A word fitly spoken is like apples of gold in a setting of silver.
When I was a kid, our yard had many old, old apple trees leftover from an equally old apple orchard. I’m sure at one time these trees were useful but for me and my brothers and sisters, we really disliked those trees.
Every year, those old trees would smell so sweet in the springtime. They teased us with the sweetest aroma! The blossoms would be white and pink and smell like what I imagined heaven to smell like. Then, within a few weeks, those beautiful blossoms would turn into little green orbs.
When the tiny orbs started to grow bigger, those small green apples became weapons in the hands of my brothers. When I least expected, I’d feel one hit the back of my head, or zing my shoulder or worse than any other spot, my cheeks. I often had bruises on my face because my brothers were strong and could land a tiny apple with speed and precision.
Then in due season, those old good-for-nothing apple trees produced not just weapons but full-sized fruit, which always matured into small, worm-infested apples that fell to the ground. It was then we really, really disliked those little pieces of no-good fruit. Every year it was the job of the little kids, which included me, a sister and two brothers, to pick up those slimy, rotten, worm-infested apples to get the rot out of the yard. Did I mention rotten apples attract bees? We disliked the bees almost as much as we disliked those apples.
Yet all these things happened when I was just a kid. I’ve grown up now. All I have left of those trees are the memories. My sister and brothers, the “littles”, are the only ones left living to remember the trees. And when we get together and memories of those trees come up, we laugh until we cry, at all the complaining we did about those trees and the bruises and the slime and the bees.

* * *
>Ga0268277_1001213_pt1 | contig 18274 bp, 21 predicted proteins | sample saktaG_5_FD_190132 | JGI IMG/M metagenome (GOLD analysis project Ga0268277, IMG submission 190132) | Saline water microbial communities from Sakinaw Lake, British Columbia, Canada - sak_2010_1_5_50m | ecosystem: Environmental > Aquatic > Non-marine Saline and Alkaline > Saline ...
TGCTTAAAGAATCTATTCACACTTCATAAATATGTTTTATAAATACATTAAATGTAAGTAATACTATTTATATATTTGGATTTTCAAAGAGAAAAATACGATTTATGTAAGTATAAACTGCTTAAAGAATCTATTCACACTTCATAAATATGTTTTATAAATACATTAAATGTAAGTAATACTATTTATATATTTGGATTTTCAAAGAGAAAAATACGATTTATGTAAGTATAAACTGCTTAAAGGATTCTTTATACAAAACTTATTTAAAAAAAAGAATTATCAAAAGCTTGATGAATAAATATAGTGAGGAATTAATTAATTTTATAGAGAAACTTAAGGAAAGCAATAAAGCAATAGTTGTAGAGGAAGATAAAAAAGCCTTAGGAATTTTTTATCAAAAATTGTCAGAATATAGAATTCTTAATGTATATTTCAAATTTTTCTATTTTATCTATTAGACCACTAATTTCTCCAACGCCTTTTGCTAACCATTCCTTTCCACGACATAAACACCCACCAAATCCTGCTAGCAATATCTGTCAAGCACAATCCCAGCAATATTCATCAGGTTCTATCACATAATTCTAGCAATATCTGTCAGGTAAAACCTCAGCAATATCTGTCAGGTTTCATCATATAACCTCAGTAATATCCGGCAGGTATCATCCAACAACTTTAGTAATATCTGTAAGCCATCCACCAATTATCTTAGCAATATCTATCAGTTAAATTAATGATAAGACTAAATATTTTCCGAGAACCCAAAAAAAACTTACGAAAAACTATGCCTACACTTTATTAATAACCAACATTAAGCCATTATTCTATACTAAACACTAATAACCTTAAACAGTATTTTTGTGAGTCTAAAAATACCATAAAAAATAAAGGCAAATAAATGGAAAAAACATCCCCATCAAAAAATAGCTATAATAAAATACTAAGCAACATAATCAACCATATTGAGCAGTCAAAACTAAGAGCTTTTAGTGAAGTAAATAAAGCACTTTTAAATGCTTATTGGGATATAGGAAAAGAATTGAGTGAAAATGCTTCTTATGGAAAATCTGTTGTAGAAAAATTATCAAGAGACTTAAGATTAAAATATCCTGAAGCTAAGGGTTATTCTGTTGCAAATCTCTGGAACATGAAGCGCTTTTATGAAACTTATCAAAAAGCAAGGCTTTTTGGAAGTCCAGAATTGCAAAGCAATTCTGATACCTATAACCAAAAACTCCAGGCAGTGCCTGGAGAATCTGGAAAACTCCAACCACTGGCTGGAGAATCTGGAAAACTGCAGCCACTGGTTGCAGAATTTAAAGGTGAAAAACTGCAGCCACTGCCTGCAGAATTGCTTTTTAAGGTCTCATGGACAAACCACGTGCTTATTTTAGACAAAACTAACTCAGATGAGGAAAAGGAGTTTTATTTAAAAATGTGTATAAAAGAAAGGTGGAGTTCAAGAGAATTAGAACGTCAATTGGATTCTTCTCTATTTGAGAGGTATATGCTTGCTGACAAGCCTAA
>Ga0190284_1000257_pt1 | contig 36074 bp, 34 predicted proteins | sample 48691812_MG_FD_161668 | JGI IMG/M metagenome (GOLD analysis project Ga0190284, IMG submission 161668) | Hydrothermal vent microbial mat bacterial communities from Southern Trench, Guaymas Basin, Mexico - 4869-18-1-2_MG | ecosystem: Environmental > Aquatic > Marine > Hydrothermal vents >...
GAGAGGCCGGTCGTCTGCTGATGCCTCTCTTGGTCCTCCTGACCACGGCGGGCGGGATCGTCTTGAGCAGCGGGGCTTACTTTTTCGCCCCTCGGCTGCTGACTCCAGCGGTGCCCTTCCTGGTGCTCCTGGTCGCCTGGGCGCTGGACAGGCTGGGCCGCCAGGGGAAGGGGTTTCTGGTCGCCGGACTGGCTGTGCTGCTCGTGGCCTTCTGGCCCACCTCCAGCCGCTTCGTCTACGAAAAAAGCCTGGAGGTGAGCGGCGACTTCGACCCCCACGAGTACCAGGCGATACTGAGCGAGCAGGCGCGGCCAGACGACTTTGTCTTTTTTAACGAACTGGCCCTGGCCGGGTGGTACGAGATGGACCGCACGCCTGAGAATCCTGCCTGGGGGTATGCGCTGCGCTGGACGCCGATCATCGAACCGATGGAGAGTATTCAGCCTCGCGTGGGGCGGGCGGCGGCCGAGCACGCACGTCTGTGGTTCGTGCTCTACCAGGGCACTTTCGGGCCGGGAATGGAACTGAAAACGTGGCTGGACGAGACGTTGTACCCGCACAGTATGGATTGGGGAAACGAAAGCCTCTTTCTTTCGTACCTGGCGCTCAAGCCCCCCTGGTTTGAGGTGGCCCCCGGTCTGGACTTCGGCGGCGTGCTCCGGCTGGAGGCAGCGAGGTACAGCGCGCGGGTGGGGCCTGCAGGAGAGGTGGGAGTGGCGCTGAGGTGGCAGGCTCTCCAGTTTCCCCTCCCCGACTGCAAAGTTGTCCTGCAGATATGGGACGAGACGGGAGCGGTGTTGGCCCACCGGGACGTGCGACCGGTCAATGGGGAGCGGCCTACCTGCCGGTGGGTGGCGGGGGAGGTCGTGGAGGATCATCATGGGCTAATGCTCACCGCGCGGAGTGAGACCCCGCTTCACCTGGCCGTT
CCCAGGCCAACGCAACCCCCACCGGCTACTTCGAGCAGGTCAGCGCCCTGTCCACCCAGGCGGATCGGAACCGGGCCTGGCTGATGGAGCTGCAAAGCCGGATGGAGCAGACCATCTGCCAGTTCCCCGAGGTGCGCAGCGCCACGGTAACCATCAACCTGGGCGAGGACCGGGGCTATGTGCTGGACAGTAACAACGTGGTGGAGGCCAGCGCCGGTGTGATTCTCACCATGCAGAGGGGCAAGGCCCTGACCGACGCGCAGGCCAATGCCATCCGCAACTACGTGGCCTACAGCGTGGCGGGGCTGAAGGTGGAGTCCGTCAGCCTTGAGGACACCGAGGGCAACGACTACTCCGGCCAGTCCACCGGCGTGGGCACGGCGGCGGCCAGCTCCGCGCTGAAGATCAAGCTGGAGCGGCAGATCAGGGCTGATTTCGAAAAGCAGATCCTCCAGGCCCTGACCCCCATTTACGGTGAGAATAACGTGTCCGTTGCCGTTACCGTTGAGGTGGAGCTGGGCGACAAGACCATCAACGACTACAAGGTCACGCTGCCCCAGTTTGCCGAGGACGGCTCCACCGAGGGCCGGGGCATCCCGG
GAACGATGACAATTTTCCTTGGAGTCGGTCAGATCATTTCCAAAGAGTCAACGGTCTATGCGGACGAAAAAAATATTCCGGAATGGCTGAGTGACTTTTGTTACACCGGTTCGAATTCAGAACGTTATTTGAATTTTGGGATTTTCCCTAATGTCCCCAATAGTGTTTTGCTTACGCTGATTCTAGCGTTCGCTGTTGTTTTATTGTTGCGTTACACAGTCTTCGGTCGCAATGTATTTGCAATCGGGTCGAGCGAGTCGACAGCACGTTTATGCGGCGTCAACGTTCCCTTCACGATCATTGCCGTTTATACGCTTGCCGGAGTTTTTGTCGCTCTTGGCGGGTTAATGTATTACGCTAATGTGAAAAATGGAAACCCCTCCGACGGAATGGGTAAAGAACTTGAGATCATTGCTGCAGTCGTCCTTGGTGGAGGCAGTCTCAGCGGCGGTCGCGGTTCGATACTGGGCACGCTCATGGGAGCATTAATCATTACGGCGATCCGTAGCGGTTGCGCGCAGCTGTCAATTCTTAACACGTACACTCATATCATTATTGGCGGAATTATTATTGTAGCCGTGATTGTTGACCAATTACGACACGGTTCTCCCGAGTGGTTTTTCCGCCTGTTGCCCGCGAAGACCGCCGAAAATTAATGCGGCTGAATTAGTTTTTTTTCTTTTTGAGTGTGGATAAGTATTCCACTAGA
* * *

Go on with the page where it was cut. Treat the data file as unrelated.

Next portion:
With the laughing comes other memories. We remember our parents who loved us but also told us to get out and pick up those apples. We remember how they loved each other and by us “littles” being out of the house, they stole a few moments alone. We may have not known it as a kid but now we look back as grownups and realize the lesson they taught us. They taught us to love our spouses by the lesson of picking up those rotten apples.
And I remember the apple pies our mom would make out of what I saw as garbage. I didn’t know back as a kid, but as a grownup, I now know that my mother also picked up apples. She turned those apples into gold…a golden crust on a delicious pie to feed her family of eight.
We were not a rich family with extra money. We didn’t have silver or gold. Always, for Thursday supper before payday, we had pancakes. And with pancakes, a side of applesauce. I now realize, what I thought of as slimy, good-for-nothing apples my mother saw as sustenance. She knew how to turn apples into food for her family.
Time has long passed that I have had a mother or father here on earth. But if I could, I would return to those moments, times I complained of having to go out and pick up slimy apples, and instead of complaining, I would choose to tell my parents how much I love them. I would say “Thank You for all you did, the lessons you taught me in your silent ways. The lessons you taught are like apples of gold on a silver platter.”
1 ½ cup Chunky Applesauce
½ cup White Sugar
½ cup Brown Sugar
¼ cup Oil
¼ cup Milk
1 tsp Vanilla
2 cups Flour
1 Tsp Baking Soda
½ tsp Baking Powder
½ tsp Salt
1 ½ tsp Cinnamon
½ tsp Nutmeg
Preheat oven to 350°. Grease a 9 x 5 loaf pan. Line bottom of pan with parchment paper. Set aside.
In large mixing bowl, add all liquid ingredients and blend well.
In a separate mixing bowl, add all dry ingredients and stir well.
Add liquid ingredients to the bowl of dry ingredients. Mix until no lumps remain. Pour into prepared pan. Bake for about one hour. Check for doneness using a toothpick stuck in the middle. If the pick comes out clean, the bread is done. If not, continue baking for 5 minutes and check again. Repeat if necessary.
Remove from the oven. Cool for ten minutes, then remove from pan and place on wire rack to continue cooling.